The Presidents Tee Off

At the recent Republican National Convention, Marco Rubio joked of President Obama, “By all accounts, he is a good husband, a good father…and thanks to lots of practice, a pretty good golfer.” Obama is not alone as nearly every president over the past century has been a golfer. The exceptions since Taft (1912) were Truman, Hoover and Carter. Woodrow Wilson, whose health generally was poor, golfed regularly as president for exercise on the recommendation of his physician, “but took little pleasure in the game he defined as ‘an ineffectual attempt to put an elusive ball into an obscure hole with implements ill-adapted to that purpose.’” His average for 18 holes was about 115. Teddy Roosevelt, concerned that golf appeared elite to many voters, cautioned his protégée Taft in 1908, “never to be photographed playing golf.” Truman, a poker player, also believed that golf “was a political noose.” Nixon, a sharp poker player, played golf in the low 90’s. According to McCatchy News reporter Steven Thomma, “Reagan played once a year, whereas Clinton played often – and inflated his skills on his scorecard.”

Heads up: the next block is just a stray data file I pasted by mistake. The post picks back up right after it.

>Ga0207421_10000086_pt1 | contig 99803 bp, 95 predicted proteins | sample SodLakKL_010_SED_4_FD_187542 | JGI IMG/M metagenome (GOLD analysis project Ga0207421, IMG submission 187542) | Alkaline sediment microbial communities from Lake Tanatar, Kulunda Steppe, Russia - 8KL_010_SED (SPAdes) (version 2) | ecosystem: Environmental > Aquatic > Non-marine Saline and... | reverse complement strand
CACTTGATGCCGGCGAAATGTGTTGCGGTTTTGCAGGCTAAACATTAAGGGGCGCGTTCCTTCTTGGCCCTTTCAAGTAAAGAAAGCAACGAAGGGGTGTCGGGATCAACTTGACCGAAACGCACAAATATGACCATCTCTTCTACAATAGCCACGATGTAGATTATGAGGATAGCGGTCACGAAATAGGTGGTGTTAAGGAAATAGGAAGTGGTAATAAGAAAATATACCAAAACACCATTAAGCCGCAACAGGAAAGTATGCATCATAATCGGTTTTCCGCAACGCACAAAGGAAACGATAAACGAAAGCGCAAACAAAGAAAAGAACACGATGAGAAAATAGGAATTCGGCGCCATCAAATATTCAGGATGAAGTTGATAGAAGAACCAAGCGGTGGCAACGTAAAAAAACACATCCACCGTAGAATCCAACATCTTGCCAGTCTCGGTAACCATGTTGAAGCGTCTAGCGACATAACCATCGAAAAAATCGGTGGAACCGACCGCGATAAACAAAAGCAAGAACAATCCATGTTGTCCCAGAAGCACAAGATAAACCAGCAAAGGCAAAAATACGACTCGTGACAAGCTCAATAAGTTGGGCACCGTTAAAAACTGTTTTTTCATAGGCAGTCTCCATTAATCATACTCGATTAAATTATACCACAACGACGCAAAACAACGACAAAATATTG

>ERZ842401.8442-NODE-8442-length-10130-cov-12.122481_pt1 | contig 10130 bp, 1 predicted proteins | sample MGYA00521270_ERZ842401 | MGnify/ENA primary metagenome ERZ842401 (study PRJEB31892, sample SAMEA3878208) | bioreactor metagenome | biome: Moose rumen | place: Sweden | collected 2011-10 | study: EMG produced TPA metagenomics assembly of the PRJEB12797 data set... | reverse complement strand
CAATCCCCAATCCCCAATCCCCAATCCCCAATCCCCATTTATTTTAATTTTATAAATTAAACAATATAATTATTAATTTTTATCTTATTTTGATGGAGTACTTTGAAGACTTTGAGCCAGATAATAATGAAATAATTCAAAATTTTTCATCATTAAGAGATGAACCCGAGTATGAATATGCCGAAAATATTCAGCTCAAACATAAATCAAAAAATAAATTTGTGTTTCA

Often accused by his political opponents as neglecting his duties, Eisenhower was “the most devoted golfer, playing roughly 800 times in his eight years as president, averaging in the 80’s” The U.S. Golf Association installed a putting green for him near the White House Rose Garden. Kennedy, despite a chronically ailing back, was a superb golfer, averaging in the high 70’s or low 80’s. Johnson, who enjoyed taking guests on 90-mph rides around his ranch in his Lincoln Continental, also golfed, but unlike his two immediate predecessors (Kennedy and Eisenhower), kept his score secret. Both Bushes played golf, however, George W. said that he gave up golf in time of war in 2003, “in solidarity with the families of soldiers who were dying in Iraq.” Although Harding played golf twice a week, his more enjoyable activities included poker in the White House with his “Ohio Gang,” and “sneaking off to a burlesque house in Washington, where he hid behind a curtain so the public would not see him.”

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